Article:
For today's guest post Gennifer shares her thoughts on balancing her passion with family life and her aspirations for her children's education. Striving for Balance is, in my opinion, the most important of the eight principles of attachment parenting yet it is often overlooked. Many thanks to Gennifer for sharing what balance looks like for her family.


 When I got my book deal, I was faced with a decision: keep squeezing in writing or put the kids in preschool.  It was a big decision because I’d long flirted with the idea of homeschooling, which is something I very much admire.   

A lot of factors went into my choice, but really it came down to balance and accepting my own limitations as a mother.  Even though I loved the idea of homeschool, I knew it wasn’t going to be a good fit for my personality, and I also knew that trying to meet demanding deadlines of the publishing world while being a stay-at-home mom would be a challenge.

As luck would have it, I had 3 months of editing and revising with the kids at home to give me a taste of what life would be like if I chose the first option, and it wasn’t pretty.  Personally I saw the increase in television and take-out and crying as a sign that I wasn’t going to find balance without help.  So I began the great preschool search and decided very quickly on a Montessori-based program.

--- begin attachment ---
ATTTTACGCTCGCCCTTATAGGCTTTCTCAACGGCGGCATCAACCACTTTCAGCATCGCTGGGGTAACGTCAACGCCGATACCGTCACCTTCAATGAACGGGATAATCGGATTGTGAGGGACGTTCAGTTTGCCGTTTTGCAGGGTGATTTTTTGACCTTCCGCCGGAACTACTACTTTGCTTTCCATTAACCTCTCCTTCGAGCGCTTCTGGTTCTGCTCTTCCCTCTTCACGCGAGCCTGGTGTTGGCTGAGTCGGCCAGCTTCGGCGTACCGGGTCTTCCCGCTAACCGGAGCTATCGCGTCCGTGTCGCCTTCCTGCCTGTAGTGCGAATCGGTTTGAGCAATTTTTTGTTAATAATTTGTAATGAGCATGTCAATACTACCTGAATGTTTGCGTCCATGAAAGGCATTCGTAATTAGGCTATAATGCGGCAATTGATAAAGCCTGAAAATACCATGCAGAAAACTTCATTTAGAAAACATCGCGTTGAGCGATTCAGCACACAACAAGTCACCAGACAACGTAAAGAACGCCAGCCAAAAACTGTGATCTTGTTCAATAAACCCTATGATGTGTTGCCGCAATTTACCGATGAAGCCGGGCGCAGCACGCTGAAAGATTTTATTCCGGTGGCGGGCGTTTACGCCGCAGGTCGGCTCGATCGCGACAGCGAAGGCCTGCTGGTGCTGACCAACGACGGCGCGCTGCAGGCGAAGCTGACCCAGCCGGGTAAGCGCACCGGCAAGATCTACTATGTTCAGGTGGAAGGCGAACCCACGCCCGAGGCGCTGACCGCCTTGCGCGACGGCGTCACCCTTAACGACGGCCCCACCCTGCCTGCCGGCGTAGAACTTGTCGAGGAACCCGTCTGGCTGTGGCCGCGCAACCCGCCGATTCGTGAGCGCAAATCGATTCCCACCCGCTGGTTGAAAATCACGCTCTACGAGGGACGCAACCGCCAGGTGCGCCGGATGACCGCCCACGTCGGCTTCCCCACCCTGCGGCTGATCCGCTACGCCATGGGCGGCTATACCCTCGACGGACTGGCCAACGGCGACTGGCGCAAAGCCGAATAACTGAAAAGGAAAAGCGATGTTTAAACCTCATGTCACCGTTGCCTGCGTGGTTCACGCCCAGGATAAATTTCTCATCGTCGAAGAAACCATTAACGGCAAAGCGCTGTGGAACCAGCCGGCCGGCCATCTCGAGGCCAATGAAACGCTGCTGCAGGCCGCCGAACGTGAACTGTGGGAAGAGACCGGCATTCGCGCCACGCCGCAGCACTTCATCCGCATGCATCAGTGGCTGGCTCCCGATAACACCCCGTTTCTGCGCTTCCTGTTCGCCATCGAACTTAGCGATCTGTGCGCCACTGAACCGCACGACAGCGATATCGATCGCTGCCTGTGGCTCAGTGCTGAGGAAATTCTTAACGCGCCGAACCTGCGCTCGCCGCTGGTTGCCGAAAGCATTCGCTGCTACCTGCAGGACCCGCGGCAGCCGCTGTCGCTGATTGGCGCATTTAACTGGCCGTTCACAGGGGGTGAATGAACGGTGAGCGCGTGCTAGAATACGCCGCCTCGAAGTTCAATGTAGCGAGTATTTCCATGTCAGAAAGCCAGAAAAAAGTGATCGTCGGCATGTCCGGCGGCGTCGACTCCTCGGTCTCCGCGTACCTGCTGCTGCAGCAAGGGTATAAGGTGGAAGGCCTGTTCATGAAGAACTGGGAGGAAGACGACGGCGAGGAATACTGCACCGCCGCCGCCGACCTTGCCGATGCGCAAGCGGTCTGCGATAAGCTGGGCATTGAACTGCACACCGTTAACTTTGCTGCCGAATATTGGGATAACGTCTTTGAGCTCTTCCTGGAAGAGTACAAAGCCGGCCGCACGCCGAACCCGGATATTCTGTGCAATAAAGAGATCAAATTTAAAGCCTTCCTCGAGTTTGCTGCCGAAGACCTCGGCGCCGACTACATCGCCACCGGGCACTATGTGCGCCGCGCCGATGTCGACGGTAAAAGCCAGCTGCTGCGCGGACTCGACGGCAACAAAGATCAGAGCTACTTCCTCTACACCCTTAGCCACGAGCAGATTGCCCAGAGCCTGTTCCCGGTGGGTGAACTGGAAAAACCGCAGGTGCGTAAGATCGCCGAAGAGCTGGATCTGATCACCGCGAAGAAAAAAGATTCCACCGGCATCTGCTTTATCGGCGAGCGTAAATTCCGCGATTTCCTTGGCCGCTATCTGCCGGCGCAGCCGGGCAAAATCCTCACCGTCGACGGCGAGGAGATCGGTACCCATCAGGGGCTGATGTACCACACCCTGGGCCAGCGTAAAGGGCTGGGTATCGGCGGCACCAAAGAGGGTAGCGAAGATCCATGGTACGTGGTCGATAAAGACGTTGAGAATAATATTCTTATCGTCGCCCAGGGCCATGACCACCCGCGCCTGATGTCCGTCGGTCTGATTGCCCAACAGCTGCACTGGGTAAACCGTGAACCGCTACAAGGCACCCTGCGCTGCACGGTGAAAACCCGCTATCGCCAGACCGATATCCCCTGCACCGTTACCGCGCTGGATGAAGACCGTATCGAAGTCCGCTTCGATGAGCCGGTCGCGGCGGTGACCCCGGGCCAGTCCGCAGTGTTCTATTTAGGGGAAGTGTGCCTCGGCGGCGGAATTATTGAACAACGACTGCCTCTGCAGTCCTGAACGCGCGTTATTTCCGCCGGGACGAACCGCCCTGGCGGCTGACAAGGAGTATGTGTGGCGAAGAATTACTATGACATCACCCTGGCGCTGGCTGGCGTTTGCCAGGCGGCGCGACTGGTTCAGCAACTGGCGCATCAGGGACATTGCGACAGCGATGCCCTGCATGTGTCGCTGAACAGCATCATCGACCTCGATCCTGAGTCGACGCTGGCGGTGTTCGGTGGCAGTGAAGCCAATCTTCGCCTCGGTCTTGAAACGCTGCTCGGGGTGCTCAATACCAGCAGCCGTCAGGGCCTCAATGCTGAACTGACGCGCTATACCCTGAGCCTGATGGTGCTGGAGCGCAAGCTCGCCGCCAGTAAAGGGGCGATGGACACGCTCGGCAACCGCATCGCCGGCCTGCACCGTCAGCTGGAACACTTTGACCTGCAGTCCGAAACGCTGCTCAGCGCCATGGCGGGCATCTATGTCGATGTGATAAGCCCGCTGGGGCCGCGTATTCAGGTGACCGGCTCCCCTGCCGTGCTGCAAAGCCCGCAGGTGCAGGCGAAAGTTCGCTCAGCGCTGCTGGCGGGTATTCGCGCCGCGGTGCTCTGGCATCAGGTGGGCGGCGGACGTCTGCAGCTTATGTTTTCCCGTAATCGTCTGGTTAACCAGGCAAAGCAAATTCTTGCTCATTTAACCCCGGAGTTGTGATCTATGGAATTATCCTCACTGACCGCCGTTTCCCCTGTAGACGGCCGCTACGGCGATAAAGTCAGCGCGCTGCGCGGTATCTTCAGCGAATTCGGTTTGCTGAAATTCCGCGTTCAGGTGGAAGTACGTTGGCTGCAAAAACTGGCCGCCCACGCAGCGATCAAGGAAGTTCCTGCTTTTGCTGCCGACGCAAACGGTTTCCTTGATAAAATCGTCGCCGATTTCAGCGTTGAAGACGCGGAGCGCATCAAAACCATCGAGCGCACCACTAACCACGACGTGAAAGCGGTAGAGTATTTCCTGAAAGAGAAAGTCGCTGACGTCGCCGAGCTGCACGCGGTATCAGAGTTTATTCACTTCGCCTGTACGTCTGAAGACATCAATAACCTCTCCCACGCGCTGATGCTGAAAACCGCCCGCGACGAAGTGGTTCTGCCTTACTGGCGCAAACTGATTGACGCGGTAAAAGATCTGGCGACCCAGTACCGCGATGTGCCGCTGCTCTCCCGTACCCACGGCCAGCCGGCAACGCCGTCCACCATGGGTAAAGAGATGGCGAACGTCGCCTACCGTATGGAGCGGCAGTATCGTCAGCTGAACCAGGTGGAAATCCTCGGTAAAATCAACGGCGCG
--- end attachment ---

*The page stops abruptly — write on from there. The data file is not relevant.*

As a mother who favors natural parenting and alternative schooling, Montessori’s focus on the child-centered learning spoke to me.  My children participate in group and individual activities.  They guide their learning by choosing the topics they are interested in and studying them at their own pace.  My two year-old delights with her clever Montessori coat trick at gatherings, and at the end of the day, we come home and have a family life — most of the time.  

 I also appreciate the sense of familiarity and attachment, my daughter has developed with her Montessori teacher.  Something that is especially beneficial to her as I now travel quite a bit for book promotion.

It wasn’t easy to choose a place for my children outside of the home, but we approached it with a sense of adventure.  It was an opportunity to make new friends and engage with people from different cultures and family situations.  Both of my children are thriving.  I find it easier to disengage with work at the end of the day and focus on family.  And most of the time, I meet my deadlines.


As Part of this blog tour, Gen's publisher has generally offered to give away a copy of CREWEL along with a selection of literature for the whole family. The winner will receive a bundle including: 

  • CREWEL/Gennifer Albin 
  • BEAR HAS A STORY TO TELL/Erin & Phil Stead
  • A IS FOR MUSK OX/Erin Cabatingan
  • HELLO BABY/Roger Priddy – mirrored board books!

  Please complete the following steps to earn up to 10 entries into the contest. 

a Rafflecopter giveaway

Monday, October 8, 2012

pain and comfort

Little hand, big hand
Recently we had our second experience with the dreaded Nursemaid's Elbow, our third trip to Children's Hospital of Philadelphia, my first time taking her by myself. We are so lucky to live by such an amazing Hospital. While obviously I'd rather never need it, if the situation arises, I'm so glad we have CHOP. Its wonderful to feel you are in loving, capable hands, since otherwise, situations like this can leave you feeling so helpless. I'm not a panicky person in general, and when push comes to shove I can always get done what needs to get done for my family... but boy does my mama heart break when my girl is in pain and I can't fix it.